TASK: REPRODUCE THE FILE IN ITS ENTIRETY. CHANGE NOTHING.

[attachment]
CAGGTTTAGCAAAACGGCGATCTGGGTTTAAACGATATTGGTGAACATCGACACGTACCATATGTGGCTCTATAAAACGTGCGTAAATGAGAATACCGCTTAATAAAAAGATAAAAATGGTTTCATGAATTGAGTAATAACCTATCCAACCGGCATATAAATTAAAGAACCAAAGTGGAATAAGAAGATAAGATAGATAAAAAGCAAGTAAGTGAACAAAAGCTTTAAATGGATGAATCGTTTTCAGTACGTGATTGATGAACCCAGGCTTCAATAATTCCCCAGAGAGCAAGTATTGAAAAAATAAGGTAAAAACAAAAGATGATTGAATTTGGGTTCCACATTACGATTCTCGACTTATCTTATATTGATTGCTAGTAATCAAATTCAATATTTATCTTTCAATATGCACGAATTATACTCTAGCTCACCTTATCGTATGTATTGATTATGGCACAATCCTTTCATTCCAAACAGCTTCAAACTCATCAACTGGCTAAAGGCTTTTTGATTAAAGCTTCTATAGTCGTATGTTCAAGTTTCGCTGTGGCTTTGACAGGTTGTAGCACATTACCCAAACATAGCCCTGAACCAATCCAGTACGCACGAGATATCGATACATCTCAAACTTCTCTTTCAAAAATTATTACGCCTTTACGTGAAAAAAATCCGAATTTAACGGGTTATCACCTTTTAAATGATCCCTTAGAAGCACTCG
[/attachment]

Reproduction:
CAGGTTTAGCAAAACGGCGATCTGGGTTTAAACGATATTGGTGAACATCGACACGTACCATATGTGGCTCTATAAAACGTGCGTAAATGAGAATACCGCTTAATAAAAAGATAAAAATGGTTTCATGAATTGAGTAATAACCTATCCAACCGGCATATAAATTAAAGAACCAAAGTGGAATAAGAAGATAAGATAGATAAAAAGCAAGTAAGTGAACAAAAGCTTTAAATGGATGAATCGTTTTCAGTACGTGATTGATGAACCCAGGCTTCAATAATTCCCCAGAGAGCAAGTATTGAAAAAATAAGGTAAAAACAAAAGATGATTGAATTTGGGTTCCACATTACGATTCTCGACTTATCTTATATTGATTGCTAGTAATCAAATTCAATATTTATCTTTCAATATGCACGAATTATACTCTAGCTCACCTTATCGTATGTATTGATTATGGCACAATCCTTTCATTCCAAACAGCTTCAAACTCATCAACTGGCTAAAGGCTTTTTGATTAAAGCTTCTATAGTCGTATGTTCAAGTTTCGCTGTGGCTTTGACAGGTTGTAGCACATTACCCAAACATAGCCCTGAACCAATCCAGTACGCACGAGATATCGATACATCTCAAACTTCTCTTTCAAAAATTATTACGCCTTTACGTGAAAAAAATCCGAATTTAACGGGTTATCACCTTTTAAATGATCCCTTAGAAGCACTCG